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Alien Love or Thank You Alpha Centauri

A novella by Dale Rominger

ISBN: Hardcover 978-1-4691-5089-5
             Softcover 978-1-4691-5088-8
             Ebook 978-1-4691-5090-1

Alien Love is available in hardcover, paperback and eBook for Kindle (also Kindle for Android and iPad), the Nook, Sony Reader, etc. The book can be purchased at the following:
Xlibris Press

Dale Rominger Books


Meet Pepito Pusinka Russell. He is the son of a father who was a James Joyce scholar and a mother who died in an accident two months before his birth. He was named after Bohumil Hrabal’s two cats.  He was raised to revere Ulysses though he can make no sense of it. He falls in love with a beautiful woman whose language he cannot speak. He is the respectable proprietor of Forbidden Planet Imports and Exports, a trading company which brings native crafts from around the globe to an eager American market. Life is normal.


It is sometime in the future. China is the world superpower with mining colonies on the moon and Mars and a spaceship full of settlers en route to Alpha Centauri. The human species has survived the economic and environmental catastrophes of the early 21st century, no thanks to George W. Bush. People still tell stories, but by law they all have to have happy endings. The nations of the West have outlawed the manufacturing of essential petroleum products, but Americans adore the handmade arts and crafts of other cultures.


One day Pepi discovers a secret. His mother was not the ideal person he had always believed her to be. Disillusioned and desperate, he begins to doubt his wife as well, catapulting them both into a Week of Living Hell. The marriage is hanging by a thread as he leaves on an essential business trip.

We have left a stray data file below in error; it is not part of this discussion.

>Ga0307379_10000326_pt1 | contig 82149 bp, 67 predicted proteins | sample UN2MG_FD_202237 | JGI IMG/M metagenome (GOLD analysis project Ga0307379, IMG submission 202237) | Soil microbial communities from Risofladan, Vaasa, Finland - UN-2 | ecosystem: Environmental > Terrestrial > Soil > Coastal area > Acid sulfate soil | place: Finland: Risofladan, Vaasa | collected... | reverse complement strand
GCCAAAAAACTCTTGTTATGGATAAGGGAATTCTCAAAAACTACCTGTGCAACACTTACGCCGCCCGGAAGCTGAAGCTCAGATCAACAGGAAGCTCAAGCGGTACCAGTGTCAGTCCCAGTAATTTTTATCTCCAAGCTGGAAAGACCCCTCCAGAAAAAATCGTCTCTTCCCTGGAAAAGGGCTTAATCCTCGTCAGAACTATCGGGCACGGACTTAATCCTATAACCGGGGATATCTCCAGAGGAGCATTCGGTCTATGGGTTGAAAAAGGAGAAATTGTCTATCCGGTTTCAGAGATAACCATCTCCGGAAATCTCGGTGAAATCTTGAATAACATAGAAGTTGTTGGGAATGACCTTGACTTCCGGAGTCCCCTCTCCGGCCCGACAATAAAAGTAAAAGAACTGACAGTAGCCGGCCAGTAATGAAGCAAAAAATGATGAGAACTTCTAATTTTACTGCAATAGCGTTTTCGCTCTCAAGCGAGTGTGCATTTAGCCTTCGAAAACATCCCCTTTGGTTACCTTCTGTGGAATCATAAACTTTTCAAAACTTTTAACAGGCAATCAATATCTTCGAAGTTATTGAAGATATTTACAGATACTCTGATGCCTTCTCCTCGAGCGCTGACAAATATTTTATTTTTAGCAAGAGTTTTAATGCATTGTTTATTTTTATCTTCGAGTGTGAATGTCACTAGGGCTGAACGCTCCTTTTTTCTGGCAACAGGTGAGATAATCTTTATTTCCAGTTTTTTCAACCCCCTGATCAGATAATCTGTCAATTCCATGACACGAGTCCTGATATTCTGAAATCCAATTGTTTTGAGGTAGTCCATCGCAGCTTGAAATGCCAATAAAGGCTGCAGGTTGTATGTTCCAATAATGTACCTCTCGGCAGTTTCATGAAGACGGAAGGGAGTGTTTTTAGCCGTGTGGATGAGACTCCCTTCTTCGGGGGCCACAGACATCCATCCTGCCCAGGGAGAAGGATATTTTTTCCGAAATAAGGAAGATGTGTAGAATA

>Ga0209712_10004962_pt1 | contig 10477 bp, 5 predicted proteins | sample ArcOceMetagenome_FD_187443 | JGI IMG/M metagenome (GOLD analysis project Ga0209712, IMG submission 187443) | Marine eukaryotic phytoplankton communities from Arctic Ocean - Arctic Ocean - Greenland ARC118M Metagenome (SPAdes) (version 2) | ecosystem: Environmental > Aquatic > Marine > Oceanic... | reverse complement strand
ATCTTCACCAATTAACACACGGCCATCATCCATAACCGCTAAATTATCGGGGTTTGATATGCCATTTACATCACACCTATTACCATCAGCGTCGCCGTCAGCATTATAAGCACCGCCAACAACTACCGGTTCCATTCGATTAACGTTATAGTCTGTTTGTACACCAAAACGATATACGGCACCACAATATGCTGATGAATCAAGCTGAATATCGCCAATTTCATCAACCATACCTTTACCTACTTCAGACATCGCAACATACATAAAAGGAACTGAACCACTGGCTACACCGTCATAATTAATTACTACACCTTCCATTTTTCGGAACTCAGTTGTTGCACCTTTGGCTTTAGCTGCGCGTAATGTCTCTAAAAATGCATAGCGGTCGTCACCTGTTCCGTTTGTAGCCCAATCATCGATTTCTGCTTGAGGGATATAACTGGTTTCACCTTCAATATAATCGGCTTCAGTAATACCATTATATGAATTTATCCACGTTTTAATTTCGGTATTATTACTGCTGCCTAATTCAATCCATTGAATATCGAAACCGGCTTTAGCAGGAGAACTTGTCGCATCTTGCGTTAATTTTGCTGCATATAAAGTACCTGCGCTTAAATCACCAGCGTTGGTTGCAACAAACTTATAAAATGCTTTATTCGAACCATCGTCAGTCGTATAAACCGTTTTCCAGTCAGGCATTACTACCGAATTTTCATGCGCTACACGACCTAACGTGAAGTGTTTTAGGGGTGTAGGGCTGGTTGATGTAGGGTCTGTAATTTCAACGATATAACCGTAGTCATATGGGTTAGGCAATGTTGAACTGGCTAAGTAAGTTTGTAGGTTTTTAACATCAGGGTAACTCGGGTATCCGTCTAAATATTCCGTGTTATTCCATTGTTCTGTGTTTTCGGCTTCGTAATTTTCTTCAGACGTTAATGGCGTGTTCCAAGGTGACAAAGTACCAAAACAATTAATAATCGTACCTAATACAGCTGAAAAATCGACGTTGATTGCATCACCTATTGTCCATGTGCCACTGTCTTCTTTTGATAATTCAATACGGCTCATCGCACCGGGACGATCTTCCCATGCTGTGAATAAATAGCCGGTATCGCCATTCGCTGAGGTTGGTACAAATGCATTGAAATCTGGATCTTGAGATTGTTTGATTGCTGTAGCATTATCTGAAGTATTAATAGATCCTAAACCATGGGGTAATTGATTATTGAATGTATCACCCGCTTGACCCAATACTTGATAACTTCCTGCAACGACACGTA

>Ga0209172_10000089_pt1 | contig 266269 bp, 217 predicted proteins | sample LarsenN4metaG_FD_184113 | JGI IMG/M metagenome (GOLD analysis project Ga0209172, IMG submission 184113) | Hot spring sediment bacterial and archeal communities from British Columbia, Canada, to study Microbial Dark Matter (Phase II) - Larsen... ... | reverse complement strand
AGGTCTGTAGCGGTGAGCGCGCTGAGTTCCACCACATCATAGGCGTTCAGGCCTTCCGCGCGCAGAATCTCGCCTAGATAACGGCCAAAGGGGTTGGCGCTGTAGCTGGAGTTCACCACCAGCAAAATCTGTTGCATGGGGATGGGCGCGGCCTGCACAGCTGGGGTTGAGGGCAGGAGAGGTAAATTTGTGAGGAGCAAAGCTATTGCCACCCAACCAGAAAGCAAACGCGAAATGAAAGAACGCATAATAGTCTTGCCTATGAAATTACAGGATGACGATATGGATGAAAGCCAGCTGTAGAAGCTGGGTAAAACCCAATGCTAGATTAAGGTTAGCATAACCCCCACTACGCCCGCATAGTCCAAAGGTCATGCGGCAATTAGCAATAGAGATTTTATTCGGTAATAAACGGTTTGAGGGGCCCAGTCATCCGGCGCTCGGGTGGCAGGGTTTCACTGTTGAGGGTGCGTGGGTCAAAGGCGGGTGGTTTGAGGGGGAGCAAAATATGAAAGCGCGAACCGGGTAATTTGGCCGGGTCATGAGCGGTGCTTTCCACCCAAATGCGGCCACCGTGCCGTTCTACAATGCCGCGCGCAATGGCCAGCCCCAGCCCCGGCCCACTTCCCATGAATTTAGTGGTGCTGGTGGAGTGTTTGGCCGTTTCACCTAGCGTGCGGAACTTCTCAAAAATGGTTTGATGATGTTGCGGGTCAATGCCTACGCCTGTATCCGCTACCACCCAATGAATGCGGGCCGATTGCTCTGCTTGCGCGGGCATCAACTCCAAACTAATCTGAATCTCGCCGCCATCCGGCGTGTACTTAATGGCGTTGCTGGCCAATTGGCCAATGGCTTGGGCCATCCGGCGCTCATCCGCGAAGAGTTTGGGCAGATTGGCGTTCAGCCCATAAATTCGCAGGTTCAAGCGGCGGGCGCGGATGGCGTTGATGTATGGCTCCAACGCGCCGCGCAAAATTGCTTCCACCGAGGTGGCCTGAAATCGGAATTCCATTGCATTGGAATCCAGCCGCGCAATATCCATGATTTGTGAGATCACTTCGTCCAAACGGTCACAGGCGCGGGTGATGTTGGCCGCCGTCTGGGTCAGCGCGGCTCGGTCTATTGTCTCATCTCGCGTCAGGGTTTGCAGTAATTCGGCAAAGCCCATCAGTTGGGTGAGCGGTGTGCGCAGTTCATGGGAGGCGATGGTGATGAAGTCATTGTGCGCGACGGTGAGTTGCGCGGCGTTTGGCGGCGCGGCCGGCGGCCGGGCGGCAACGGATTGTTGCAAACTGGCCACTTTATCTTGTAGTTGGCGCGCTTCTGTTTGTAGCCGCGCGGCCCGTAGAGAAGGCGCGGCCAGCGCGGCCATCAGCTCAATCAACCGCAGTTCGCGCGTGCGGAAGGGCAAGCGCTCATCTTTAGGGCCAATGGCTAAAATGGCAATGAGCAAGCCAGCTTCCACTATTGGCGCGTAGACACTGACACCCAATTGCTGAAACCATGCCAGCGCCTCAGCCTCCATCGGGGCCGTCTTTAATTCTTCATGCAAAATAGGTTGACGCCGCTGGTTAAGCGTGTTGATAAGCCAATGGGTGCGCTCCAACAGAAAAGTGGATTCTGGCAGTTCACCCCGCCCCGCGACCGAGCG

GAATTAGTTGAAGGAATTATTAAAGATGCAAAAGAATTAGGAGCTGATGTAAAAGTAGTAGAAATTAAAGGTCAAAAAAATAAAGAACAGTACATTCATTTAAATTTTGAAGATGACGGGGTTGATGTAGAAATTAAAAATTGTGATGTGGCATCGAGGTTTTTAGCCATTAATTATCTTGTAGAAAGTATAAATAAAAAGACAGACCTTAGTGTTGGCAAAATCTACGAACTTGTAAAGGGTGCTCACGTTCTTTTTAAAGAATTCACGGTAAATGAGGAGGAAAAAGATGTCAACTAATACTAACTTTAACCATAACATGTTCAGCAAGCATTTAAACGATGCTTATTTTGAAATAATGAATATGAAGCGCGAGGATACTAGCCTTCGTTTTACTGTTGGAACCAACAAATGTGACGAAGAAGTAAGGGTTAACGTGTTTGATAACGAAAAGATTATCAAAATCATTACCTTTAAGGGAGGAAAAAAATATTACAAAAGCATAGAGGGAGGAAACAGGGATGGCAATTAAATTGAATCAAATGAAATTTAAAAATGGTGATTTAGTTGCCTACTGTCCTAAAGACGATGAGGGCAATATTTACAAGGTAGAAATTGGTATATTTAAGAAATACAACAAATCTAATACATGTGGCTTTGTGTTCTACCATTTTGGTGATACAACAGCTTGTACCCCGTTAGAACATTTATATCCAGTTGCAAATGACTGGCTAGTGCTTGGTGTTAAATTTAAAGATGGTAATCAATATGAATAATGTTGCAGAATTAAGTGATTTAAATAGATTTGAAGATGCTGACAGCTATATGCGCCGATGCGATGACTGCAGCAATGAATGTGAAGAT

Laura, Pepi’s wife, is completely unnerved by what happens next. The husband she puts on the plane is suspicious, jealous and full of accusations. The one who comes back is affectionate, generous and full of apologies. What happened? Is it possible for a human being to change so profoundly? Surely not. Laura persuades Pepi to check himself into a psychiatric facility for professional evaluation and therapy.


Alien Love is Pepi’s “essay” written in the care home.  Through extended argument he challenges the reader to judge who is right: the psychiatrist who can explain everything via pathology and biochemicals, or himself, with an amazing story he can almost (but not quite) prove. He says that he is a simulacrum, a representative replacement of the original Pepi whose fate he does not know.  He says that he was abducted by aliens, taken to the Mothership and transformed, for reasons of pure compassionate benevolence. Pepi makes his case for beauty, meaning and love in the face of scientific rationalism. Along the way he deconstructs Moby Dick, agonizes over his personal LoveMap, pits the Radical Revisionist G.K. Schumann against his psychiatrist’s more orthodox authorities, philosophizes about connectedness with a mother he never knew, comments on Chinese hegemony, explains the physics of space travel and sets us straight on the brain/mind paradox.


This is an essential read for anyone who has ever wondered about reality. Encountering Pepito Pusinka Russell is nearly as rich an experience as being abducted by aliens.